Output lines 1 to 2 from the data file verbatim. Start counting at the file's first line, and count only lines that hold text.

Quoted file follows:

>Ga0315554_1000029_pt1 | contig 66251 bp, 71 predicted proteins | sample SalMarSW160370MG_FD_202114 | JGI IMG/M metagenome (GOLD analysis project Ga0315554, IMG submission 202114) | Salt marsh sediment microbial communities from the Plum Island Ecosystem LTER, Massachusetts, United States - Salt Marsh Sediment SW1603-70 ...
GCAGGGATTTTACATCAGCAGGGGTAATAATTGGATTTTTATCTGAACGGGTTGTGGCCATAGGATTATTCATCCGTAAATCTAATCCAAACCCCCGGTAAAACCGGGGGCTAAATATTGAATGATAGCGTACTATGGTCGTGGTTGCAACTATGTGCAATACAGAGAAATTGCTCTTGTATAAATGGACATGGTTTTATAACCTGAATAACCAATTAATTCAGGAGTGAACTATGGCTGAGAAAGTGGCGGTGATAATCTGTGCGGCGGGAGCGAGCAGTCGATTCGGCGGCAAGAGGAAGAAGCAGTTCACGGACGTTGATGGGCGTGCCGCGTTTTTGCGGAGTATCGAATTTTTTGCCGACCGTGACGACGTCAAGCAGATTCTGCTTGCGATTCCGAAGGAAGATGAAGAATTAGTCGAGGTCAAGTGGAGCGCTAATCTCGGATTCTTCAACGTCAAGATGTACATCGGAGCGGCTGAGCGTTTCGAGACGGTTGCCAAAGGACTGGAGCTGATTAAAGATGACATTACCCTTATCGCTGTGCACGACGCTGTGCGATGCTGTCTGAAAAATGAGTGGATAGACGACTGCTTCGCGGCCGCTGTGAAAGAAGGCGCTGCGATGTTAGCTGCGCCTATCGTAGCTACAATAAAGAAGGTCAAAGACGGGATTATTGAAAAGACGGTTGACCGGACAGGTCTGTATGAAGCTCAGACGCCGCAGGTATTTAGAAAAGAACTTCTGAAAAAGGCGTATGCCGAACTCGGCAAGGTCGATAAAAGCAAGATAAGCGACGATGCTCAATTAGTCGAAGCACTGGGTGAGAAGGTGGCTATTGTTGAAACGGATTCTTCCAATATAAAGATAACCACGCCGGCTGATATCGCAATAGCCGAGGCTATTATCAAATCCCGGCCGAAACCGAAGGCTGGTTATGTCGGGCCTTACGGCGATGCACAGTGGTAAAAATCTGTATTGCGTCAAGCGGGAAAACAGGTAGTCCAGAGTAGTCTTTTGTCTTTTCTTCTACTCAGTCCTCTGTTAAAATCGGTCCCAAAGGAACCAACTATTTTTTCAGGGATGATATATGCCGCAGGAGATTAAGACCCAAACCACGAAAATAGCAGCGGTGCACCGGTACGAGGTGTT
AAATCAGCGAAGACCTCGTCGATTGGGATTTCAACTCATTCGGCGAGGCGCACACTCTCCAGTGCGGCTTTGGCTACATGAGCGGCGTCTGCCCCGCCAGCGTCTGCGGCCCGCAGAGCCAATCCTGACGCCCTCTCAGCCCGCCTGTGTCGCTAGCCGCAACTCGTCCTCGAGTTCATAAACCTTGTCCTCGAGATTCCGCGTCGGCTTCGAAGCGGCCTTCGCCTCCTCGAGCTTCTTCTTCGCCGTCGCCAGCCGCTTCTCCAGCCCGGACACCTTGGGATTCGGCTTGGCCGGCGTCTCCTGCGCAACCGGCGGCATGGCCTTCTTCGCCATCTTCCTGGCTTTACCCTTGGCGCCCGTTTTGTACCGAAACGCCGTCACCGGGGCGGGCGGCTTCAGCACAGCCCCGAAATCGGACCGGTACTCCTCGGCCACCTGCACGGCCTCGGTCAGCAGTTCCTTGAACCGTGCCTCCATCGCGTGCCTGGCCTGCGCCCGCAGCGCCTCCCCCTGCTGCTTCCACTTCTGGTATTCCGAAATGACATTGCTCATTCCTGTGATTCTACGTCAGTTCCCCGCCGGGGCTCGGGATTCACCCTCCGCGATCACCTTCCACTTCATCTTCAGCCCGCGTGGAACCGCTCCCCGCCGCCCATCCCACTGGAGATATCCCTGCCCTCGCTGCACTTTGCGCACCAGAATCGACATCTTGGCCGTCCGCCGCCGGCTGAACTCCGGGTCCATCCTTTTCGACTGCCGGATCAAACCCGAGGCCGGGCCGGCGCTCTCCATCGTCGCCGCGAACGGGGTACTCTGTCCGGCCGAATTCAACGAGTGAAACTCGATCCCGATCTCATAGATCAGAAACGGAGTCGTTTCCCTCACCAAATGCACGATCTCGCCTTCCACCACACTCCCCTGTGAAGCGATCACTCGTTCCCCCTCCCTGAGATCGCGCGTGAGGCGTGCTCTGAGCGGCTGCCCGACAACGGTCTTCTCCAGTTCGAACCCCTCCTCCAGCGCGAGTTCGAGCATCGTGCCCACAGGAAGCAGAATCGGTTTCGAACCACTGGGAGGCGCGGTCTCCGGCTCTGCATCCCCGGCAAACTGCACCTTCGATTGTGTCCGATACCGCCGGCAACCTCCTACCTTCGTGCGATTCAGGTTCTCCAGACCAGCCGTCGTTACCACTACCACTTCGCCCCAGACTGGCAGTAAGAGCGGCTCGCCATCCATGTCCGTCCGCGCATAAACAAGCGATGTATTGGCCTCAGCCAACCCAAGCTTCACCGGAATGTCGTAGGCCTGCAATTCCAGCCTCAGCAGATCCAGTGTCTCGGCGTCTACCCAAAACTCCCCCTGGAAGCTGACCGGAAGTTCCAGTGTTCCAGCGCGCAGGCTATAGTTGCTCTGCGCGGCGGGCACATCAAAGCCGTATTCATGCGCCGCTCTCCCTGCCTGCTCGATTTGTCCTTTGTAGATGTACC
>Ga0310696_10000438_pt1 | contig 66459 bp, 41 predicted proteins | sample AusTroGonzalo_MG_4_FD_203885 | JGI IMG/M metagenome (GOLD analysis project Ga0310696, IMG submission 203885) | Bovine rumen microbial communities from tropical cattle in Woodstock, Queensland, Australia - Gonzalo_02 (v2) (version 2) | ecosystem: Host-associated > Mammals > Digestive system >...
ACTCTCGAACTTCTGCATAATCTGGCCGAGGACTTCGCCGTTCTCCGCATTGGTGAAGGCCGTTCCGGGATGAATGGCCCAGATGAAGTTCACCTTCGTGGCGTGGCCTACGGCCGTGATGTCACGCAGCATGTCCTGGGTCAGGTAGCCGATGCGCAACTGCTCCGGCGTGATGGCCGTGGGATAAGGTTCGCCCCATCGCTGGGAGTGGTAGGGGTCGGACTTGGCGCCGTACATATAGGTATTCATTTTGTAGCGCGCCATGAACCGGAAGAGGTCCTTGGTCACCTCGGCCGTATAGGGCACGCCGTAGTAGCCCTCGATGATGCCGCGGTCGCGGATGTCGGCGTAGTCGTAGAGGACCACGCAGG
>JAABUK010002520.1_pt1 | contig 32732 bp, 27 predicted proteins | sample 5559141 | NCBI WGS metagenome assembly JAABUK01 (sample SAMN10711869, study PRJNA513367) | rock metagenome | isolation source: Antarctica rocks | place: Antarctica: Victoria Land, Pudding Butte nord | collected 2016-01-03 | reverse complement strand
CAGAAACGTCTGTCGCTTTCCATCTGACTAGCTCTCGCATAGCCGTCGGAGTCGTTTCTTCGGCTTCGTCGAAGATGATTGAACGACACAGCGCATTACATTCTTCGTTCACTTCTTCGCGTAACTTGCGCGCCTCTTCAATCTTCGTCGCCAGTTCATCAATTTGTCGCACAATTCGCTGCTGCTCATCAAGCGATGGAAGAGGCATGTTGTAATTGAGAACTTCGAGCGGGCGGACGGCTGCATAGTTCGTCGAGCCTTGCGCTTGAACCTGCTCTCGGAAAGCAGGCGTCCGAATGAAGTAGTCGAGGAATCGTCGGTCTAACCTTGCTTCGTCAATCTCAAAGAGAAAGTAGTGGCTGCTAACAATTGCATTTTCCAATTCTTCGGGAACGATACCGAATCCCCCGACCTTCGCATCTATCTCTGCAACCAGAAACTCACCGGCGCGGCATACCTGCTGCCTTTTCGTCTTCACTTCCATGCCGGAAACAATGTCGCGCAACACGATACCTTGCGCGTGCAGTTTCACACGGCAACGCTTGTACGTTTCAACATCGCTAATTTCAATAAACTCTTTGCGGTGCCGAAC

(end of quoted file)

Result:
>Ga0315554_1000029_pt1 | contig 66251 bp, 71 predicted proteins | sample SalMarSW160370MG_FD_202114 | JGI IMG/M metagenome (GOLD analysis project Ga0315554, IMG submission 202114) | Salt marsh sediment microbial communities from the Plum Island Ecosystem LTER, Massachusetts, United States - Salt Marsh Sediment SW1603-70 ...
GCAGGGATTTTACATCAGCAGGGGTAATAATTGGATTTTTATCTGAACGGGTTGTGGCCATAGGATTATTCATCCGTAAATCTAATCCAAACCCCCGGTAAAACCGGGGGCTAAATATTGAATGATAGCGTACTATGGTCGTGGTTGCAACTATGTGCAATACAGAGAAATTGCTCTTGTATAAATGGACATGGTTTTATAACCTGAATAACCAATTAATTCAGGAGTGAACTATGGCTGAGAAAGTGGCGGTGATAATCTGTGCGGCGGGAGCGAGCAGTCGATTCGGCGGCAAGAGGAAGAAGCAGTTCACGGACGTTGATGGGCGTGCCGCGTTTTTGCGGAGTATCGAATTTTTTGCCGACCGTGACGACGTCAAGCAGATTCTGCTTGCGATTCCGAAGGAAGATGAAGAATTAGTCGAGGTCAAGTGGAGCGCTAATCTCGGATTCTTCAACGTCAAGATGTACATCGGAGCGGCTGAGCGTTTCGAGACGGTTGCCAAAGGACTGGAGCTGATTAAAGATGACATTACCCTTATCGCTGTGCACGACGCTGTGCGATGCTGTCTGAAAAATGAGTGGATAGACGACTGCTTCGCGGCCGCTGTGAAAGAAGGCGCTGCGATGTTAGCTGCGCCTATCGTAGCTACAATAAAGAAGGTCAAAGACGGGATTATTGAAAAGACGGTTGACCGGACAGGTCTGTATGAAGCTCAGACGCCGCAGGTATTTAGAAAAGAACTTCTGAAAAAGGCGTATGCCGAACTCGGCAAGGTCGATAAAAGCAAGATAAGCGACGATGCTCAATTAGTCGAAGCACTGGGTGAGAAGGTGGCTATTGTTGAAACGGATTCTTCCAATATAAAGATAACCACGCCGGCTGATATCGCAATAGCCGAGGCTATTATCAAATCCCGGCCGAAACCGAAGGCTGGTTATGTCGGGCCTTACGGCGATGCACAGTGGTAAAAATCTGTATTGCGTCAAGCGGGAAAACAGGTAGTCCAGAGTAGTCTTTTGTCTTTTCTTCTACTCAGTCCTCTGTTAAAATCGGTCCCAAAGGAACCAACTATTTTTTCAGGGATGATATATGCCGCAGGAGATTAAGACCCAAACCACGAAAATAGCAGCGGTGCACCGGTACGAGGTGTT